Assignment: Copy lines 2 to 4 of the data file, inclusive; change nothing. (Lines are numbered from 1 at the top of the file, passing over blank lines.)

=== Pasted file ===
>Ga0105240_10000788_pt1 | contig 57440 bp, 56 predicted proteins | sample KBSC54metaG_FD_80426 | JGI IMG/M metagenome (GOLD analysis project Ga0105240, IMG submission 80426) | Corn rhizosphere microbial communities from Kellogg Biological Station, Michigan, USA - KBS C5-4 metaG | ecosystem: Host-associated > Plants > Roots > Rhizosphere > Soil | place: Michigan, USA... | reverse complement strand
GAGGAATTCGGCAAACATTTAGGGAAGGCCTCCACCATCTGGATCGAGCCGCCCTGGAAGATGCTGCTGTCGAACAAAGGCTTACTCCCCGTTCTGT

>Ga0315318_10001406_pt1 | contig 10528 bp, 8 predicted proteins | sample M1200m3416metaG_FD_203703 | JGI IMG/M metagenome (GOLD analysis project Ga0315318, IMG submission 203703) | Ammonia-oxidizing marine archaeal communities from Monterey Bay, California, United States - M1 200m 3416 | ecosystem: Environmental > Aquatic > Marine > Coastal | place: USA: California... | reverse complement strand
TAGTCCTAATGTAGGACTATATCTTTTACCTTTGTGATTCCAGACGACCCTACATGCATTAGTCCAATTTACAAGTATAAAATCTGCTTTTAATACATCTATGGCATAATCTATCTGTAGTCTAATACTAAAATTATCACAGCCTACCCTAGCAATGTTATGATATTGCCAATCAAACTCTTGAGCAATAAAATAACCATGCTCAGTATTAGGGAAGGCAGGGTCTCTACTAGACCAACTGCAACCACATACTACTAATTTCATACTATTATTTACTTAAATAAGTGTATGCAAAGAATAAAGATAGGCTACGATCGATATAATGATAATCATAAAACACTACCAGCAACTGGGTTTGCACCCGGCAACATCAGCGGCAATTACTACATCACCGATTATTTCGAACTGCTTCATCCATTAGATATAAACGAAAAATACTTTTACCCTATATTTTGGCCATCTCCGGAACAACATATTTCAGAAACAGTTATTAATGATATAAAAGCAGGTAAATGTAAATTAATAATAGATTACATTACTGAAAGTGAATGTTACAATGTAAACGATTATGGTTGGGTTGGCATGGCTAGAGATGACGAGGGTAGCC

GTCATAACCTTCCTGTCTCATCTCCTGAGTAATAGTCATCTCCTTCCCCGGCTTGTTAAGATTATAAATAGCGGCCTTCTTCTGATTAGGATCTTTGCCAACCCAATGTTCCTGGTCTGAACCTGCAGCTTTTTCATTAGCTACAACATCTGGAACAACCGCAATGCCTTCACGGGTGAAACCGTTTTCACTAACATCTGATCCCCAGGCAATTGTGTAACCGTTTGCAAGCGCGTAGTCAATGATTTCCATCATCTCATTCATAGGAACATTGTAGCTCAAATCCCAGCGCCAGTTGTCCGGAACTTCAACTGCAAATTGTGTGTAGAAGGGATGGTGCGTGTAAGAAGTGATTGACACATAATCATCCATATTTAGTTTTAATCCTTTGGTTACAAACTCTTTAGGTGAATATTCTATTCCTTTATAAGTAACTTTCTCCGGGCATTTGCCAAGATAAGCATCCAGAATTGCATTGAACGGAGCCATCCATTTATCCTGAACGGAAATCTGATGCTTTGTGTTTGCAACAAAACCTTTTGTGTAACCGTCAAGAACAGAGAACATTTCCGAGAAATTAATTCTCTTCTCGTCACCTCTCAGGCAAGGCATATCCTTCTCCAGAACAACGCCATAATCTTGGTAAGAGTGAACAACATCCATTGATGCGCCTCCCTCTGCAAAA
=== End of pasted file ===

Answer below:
GAGGAATTCGGCAAACATTTAGGGAAGGCCTCCACCATCTGGATCGAGCCGCCCTGGAAGATGCTGCTGTCGAACAAAGGCTTACTCCCCGTTCTGT

>Ga0315318_10001406_pt1 | contig 10528 bp, 8 predicted proteins | sample M1200m3416metaG_FD_203703 | JGI IMG/M metagenome (GOLD analysis project Ga0315318, IMG submission 203703) | Ammonia-oxidizing marine archaeal communities from Monterey Bay, California, United States - M1 200m 3416 | ecosystem: Environmental > Aquatic > Marine > Coastal | place: USA: California... | reverse complement strand
TAGTCCTAATGTAGGACTATATCTTTTACCTTTGTGATTCCAGACGACCCTACATGCATTAGTCCAATTTACAAGTATAAAATCTGCTTTTAATACATCTATGGCATAATCTATCTGTAGTCTAATACTAAAATTATCACAGCCTACCCTAGCAATGTTATGATATTGCCAATCAAACTCTTGAGCAATAAAATAACCATGCTCAGTATTAGGGAAGGCAGGGTCTCTACTAGACCAACTGCAACCACATACTACTAATTTCATACTATTATTTACTTAAATAAGTGTATGCAAAGAATAAAGATAGGCTACGATCGATATAATGATAATCATAAAACACTACCAGCAACTGGGTTTGCACCCGGCAACATCAGCGGCAATTACTACATCACCGATTATTTCGAACTGCTTCATCCATTAGATATAAACGAAAAATACTTTTACCCTATATTTTGGCCATCTCCGGAACAACATATTTCAGAAACAGTTATTAATGATATAAAAGCAGGTAAATGTAAATTAATAATAGATTACATTACTGAAAGTGAATGTTACAATGTAAACGATTATGGTTGGGTTGGCATGGCTAGAGATGACGAGGGTAGCC